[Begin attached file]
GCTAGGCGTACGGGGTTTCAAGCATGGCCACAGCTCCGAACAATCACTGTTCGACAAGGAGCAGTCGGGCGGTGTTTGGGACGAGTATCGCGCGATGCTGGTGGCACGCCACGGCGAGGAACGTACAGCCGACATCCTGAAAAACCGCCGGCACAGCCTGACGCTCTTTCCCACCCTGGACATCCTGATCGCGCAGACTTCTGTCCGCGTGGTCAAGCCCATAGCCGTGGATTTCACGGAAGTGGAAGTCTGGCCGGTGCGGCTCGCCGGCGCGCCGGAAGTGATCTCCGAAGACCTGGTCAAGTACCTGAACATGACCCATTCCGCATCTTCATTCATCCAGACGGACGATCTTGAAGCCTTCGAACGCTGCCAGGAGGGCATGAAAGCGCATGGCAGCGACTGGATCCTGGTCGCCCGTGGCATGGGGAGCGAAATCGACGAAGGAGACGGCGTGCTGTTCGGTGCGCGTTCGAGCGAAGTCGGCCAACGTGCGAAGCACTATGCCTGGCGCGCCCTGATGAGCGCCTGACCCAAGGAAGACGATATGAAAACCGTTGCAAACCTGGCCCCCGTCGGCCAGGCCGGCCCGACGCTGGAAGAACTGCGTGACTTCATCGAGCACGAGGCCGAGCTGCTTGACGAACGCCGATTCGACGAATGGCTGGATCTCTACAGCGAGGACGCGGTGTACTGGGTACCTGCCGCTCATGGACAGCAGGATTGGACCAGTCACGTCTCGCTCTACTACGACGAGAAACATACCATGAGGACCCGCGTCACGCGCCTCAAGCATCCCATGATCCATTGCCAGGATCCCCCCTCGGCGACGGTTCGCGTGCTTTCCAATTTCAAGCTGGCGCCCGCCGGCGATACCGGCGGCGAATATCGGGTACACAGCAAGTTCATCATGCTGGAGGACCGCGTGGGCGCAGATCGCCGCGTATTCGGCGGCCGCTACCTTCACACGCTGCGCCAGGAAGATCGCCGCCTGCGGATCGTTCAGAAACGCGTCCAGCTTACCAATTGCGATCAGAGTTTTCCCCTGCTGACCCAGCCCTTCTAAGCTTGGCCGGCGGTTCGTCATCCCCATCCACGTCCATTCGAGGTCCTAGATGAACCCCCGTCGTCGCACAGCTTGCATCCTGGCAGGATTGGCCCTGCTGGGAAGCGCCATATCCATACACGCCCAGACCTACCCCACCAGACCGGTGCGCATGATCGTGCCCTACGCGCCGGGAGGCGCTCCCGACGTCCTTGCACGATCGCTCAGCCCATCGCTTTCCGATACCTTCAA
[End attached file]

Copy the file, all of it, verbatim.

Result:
GCTAGGCGTACGGGGTTTCAAGCATGGCCACAGCTCCGAACAATCACTGTTCGACAAGGAGCAGTCGGGCGGTGTTTGGGACGAGTATCGCGCGATGCTGGTGGCACGCCACGGCGAGGAACGTACAGCCGACATCCTGAAAAACCGCCGGCACAGCCTGACGCTCTTTCCCACCCTGGACATCCTGATCGCGCAGACTTCTGTCCGCGTGGTCAAGCCCATAGCCGTGGATTTCACGGAAGTGGAAGTCTGGCCGGTGCGGCTCGCCGGCGCGCCGGAAGTGATCTCCGAAGACCTGGTCAAGTACCTGAACATGACCCATTCCGCATCTTCATTCATCCAGACGGACGATCTTGAAGCCTTCGAACGCTGCCAGGAGGGCATGAAAGCGCATGGCAGCGACTGGATCCTGGTCGCCCGTGGCATGGGGAGCGAAATCGACGAAGGAGACGGCGTGCTGTTCGGTGCGCGTTCGAGCGAAGTCGGCCAACGTGCGAAGCACTATGCCTGGCGCGCCCTGATGAGCGCCTGACCCAAGGAAGACGATATGAAAACCGTTGCAAACCTGGCCCCCGTCGGCCAGGCCGGCCCGACGCTGGAAGAACTGCGTGACTTCATCGAGCACGAGGCCGAGCTGCTTGACGAACGCCGATTCGACGAATGGCTGGATCTCTACAGCGAGGACGCGGTGTACTGGGTACCTGCCGCTCATGGACAGCAGGATTGGACCAGTCACGTCTCGCTCTACTACGACGAGAAACATACCATGAGGACCCGCGTCACGCGCCTCAAGCATCCCATGATCCATTGCCAGGATCCCCCCTCGGCGACGGTTCGCGTGCTTTCCAATTTCAAGCTGGCGCCCGCCGGCGATACCGGCGGCGAATATCGGGTACACAGCAAGTTCATCATGCTGGAGGACCGCGTGGGCGCAGATCGCCGCGTATTCGGCGGCCGCTACCTTCACACGCTGCGCCAGGAAGATCGCCGCCTGCGGATCGTTCAGAAACGCGTCCAGCTTACCAATTGCGATCAGAGTTTTCCCCTGCTGACCCAGCCCTTCTAAGCTTGGCCGGCGGTTCGTCATCCCCATCCACGTCCATTCGAGGTCCTAGATGAACCCCCGTCGTCGCACAGCTTGCATCCTGGCAGGATTGGCCCTGCTGGGAAGCGCCATATCCATACACGCCCAGACCTACCCCACCAGACCGGTGCGCATGATCGTGCCCTACGCGCCGGGAGGCGCTCCCGACGTCCTTGCACGATCGCTCAGCCCATCGCTTTCCGATACCTTCAA